Review: Cradle to Cradle–Remaking the Way We Make Things

4 Star, Capitalism (Good & Bad), Economics, Environment (Solutions), Intelligence (Commercial), Nature, Diet, Memetics, Design, Survival & Sustainment, Values, Ethics, Sustainable Evolution

Amazon Page
Amazon Page

Hawken & Pals Better, But These Authors Are Part of the A Team,

December 14, 2006
William McDonough,  Michael Braungart

Warning. This is a plastic book (recycled something other than paper, waterproof). A pen smears, so plan to use a pencil if you are a normal person who reads serious books with an annotating hand. It is a fast light read, and in some ways I think the authors do not do their pioneering work full justice.

It was very helpful to me to have first read Paul Hawken’s books (with his co-authors–see my reviews for a fast overview), namely Seven Tomorrows, The Ecology of Commerce, and Natural Capitalism. With that background, and of course having read Limits to Growth and related works in the 1970’s, I found these authors to be impressive, coherent, and on target. HOWEVER, someone without that broader background could possibly find this book facile and unpersuasive if not somewhat opaque, which would be unfair to the authors. They are brilliant and merit our attention.

The book opens with a review of the industrial era which is characterized by cradle to grave design, meaning all things are designed for eventual disposal, generally at the taxpayers’ expense and without regard to the natural capital cost of what was produced. This era, as the authors describe it, has been characterized by one size fits all planning (which wastes enormously on diverse points along the spectrum of actual need); by design for worst case conditions (more waste when they do not materialize 80% of the time); by the application of brute force to the land (with all that implies in energy consumption); by a monoculture concept (lawns with pesticide instead of natural gardens as eco-systems), and relatively crude products.

The authors’ bottom lines here are that being less bad is not good enough, because in a closed system you can only go so far in relegating stuff to a grave, eventually the whole Earth will be one massive grave.

The four R’s, and they give credit throughout the book to others, are Reduce, Reuse, Recycle, and Regulate.

They are very specific in stating that downcycling is not true recycling, and most often leads to a cumulative increase of toxins with each reuse.

They are conscious of and discuss conflicting views of growth, but like Paul Hawken, they are clearly pro-business and articulate in pointing out that if Henry Ford can see the value of going green, then all businesses should take this general message seriously: sustainable profit is ONLY possible if you go green.

They distinguish between biological recycling and technical recycling. Although many more examples could have been provided of both processes being successfully implemented, they go far enough to be understood on this point.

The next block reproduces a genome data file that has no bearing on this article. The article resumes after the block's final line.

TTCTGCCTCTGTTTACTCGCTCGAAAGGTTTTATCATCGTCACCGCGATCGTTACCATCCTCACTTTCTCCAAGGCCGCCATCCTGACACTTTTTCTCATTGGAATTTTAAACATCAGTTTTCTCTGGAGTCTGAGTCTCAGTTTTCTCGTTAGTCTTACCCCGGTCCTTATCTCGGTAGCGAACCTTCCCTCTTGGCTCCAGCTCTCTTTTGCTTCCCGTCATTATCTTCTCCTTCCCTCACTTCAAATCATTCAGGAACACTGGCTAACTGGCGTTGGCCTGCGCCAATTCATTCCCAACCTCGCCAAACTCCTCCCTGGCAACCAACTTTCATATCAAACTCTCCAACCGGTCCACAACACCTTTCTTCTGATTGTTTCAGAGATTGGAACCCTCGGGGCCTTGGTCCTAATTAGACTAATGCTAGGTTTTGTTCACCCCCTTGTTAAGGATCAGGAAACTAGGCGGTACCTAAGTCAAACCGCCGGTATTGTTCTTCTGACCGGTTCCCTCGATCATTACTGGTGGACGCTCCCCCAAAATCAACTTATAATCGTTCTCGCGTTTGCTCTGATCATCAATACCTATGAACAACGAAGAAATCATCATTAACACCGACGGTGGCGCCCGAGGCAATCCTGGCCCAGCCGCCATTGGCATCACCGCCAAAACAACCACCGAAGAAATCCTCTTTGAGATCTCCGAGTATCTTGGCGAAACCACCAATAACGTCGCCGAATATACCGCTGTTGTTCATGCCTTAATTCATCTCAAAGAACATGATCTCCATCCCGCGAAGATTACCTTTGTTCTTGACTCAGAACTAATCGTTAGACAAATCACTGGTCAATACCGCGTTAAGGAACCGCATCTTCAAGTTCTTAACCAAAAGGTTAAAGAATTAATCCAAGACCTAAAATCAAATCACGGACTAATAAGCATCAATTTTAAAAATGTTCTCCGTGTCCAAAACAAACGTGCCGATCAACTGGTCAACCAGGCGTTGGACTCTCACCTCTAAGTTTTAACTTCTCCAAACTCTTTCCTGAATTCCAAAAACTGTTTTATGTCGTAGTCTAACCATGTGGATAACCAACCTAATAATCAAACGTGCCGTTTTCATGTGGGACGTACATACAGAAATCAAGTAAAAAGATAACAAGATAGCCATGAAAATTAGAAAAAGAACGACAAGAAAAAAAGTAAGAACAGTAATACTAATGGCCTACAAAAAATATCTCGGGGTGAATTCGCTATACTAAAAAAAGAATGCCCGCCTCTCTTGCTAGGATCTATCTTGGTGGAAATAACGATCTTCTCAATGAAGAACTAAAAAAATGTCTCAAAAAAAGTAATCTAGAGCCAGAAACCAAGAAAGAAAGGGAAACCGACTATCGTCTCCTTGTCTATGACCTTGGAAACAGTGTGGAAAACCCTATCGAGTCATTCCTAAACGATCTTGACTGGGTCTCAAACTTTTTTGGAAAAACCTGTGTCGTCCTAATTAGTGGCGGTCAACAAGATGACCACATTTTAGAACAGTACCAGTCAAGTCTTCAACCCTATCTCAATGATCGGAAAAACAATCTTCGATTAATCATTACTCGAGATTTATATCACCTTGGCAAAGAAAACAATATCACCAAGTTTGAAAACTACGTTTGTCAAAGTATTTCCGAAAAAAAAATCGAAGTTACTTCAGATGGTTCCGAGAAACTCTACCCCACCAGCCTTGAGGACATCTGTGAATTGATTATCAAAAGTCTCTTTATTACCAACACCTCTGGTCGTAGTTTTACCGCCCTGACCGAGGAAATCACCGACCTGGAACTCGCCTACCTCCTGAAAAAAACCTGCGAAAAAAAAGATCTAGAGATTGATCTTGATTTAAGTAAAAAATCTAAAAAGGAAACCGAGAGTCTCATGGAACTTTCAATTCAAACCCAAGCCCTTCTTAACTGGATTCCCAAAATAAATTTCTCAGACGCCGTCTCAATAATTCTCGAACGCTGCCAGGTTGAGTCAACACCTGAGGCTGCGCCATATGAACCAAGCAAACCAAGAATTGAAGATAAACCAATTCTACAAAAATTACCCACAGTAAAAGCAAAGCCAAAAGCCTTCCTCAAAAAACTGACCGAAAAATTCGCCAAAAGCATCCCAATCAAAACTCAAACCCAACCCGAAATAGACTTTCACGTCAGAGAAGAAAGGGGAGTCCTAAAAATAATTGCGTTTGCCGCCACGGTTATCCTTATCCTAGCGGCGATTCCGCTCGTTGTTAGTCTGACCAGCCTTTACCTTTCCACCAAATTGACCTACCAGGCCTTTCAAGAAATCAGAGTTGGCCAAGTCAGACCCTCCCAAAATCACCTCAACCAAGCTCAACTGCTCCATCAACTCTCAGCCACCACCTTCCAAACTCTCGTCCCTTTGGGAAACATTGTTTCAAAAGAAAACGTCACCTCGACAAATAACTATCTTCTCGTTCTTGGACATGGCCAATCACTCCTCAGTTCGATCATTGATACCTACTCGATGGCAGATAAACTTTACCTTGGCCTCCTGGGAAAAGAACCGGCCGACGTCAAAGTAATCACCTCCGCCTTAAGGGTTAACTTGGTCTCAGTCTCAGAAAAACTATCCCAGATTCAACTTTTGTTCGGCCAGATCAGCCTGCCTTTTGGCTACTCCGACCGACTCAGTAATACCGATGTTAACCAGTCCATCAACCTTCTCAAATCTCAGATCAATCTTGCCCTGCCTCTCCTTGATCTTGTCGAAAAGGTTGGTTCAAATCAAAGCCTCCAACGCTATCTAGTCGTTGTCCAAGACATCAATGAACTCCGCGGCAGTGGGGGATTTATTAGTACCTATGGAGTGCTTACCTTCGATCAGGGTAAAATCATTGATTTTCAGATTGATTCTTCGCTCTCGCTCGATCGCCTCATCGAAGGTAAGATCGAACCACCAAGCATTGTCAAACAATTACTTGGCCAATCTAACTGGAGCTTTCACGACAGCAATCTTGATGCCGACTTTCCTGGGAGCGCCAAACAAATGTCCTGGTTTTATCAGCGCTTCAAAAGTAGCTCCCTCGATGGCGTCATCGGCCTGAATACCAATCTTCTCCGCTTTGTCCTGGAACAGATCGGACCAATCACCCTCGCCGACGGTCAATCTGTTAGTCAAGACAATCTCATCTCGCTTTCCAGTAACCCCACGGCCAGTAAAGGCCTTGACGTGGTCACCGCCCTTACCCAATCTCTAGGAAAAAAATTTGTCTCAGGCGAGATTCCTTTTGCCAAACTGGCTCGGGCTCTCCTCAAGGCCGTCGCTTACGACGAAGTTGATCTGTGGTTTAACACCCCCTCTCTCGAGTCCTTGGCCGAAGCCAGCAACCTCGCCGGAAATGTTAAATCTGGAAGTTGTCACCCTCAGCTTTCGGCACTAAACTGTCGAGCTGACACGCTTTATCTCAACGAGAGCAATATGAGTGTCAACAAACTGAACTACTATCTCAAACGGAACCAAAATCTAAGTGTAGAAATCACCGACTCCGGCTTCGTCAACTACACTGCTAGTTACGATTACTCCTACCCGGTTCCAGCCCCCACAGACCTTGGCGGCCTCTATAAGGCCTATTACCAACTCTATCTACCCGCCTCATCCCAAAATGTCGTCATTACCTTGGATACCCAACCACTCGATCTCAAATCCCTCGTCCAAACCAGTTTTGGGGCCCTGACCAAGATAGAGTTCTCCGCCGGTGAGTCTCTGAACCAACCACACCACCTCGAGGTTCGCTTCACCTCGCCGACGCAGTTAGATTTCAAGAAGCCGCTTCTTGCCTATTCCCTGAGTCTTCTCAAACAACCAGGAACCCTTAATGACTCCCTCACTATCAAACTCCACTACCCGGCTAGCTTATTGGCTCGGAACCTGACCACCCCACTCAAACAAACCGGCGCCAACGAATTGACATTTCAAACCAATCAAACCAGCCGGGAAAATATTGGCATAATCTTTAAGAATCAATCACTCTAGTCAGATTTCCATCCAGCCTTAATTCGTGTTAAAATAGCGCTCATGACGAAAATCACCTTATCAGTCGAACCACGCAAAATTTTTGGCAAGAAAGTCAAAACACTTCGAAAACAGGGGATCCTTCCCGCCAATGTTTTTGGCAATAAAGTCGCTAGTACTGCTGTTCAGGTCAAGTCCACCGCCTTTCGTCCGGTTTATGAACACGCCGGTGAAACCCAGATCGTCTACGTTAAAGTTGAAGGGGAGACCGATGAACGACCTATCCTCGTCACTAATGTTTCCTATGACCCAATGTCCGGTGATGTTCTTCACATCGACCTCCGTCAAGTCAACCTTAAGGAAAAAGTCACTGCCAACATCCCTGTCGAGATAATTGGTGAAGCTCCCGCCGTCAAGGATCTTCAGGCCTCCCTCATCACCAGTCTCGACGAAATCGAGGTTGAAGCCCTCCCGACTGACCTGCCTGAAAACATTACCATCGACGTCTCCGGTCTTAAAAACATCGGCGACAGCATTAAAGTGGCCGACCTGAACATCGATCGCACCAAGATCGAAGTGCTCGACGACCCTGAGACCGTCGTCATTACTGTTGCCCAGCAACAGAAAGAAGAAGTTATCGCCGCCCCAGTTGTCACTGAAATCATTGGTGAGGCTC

“Clean” water is not so clean after all. Just as fish are absorbing and passing on to human very high levels of mercury, so also is even the cleanest of water being found to be contaminated in alarming ways.

The authors conclude that it is possible to design cradle to cradle products if one commits to converting the products into leased services, with the “producer” being responsible for taking any given product back for proper and full recycling. This gives the producer every incentive for designing products that can be easily broken down, re-used, and purified of all toxins from cradle to cradle.

The localizing of processes, but especially of waste treatment, is another theme that runs strongly here. Not only can neighborhoods create aquatic biological localized waste treatment processes that are beautiful and natural, but since the water they drink comes out the other end, they are individually incentivized to avoid dropping toxins into the natural waste system.

The authors have a triangle comprised of Energy, Equity, and Economy, and without getting into the public philosophy (see my review of the book by that title), suggest that the three must go forward together.

They point out that feedback is important, that information improvements can contribute a great deal to our making progress along the lines they suggest, with business being the greatest beneficiary.

The book concludes with five steps and five guiding principles.

The five steps are:
1) Get rid of known toxins and culprits in every product and service
2) Follow informed personal preferences
3) Do detailed analysis of the positive, neutral, and negative components of any product or process
4) Design around the positive
5) Reinvent constantly–exceed the first fix again and again

The five guiding principles are:
1) Signal intention
2) Restore, restore, restore
3) Innovate and keep innovating
4) Understand and prepare for the learning curve of the client
5) Exert inter-generational (sustainable) responsibility

This is not a good book to read in isolation. It earned four stars because of the authors’ proven accomplishments, but the book I wish they had written would have had much more substance of successful natural designs from the past, and proposed new designs for neighborhoods, townships, rural areas, and cities as well as factories. It would be quite interesting for these two authors to create a book on “Designing Forever: The Way It Needs to Be.” If they write it, I will buy it and review it here at Amazon.

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